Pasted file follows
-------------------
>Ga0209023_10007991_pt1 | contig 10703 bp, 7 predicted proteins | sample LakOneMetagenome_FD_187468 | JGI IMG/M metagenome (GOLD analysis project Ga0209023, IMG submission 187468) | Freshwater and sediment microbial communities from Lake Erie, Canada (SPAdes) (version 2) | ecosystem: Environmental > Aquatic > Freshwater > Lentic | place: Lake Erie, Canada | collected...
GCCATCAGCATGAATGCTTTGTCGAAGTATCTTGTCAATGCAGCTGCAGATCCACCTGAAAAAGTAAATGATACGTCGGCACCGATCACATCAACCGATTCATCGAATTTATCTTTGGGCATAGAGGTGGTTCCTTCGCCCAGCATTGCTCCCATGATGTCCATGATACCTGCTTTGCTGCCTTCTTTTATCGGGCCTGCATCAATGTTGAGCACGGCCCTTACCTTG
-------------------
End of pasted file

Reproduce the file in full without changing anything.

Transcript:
>Ga0209023_10007991_pt1 | contig 10703 bp, 7 predicted proteins | sample LakOneMetagenome_FD_187468 | JGI IMG/M metagenome (GOLD analysis project Ga0209023, IMG submission 187468) | Freshwater and sediment microbial communities from Lake Erie, Canada (SPAdes) (version 2) | ecosystem: Environmental > Aquatic > Freshwater > Lentic | place: Lake Erie, Canada | collected...
GCCATCAGCATGAATGCTTTGTCGAAGTATCTTGTCAATGCAGCTGCAGATCCACCTGAAAAAGTAAATGATACGTCGGCACCGATCACATCAACCGATTCATCGAATTTATCTTTGGGCATAGAGGTGGTTCCTTCGCCCAGCATTGCTCCCATGATGTCCATGATACCTGCTTTGCTGCCTTCTTTTATCGGGCCTGCATCAATGTTGAGCACGGCCCTTACCTTG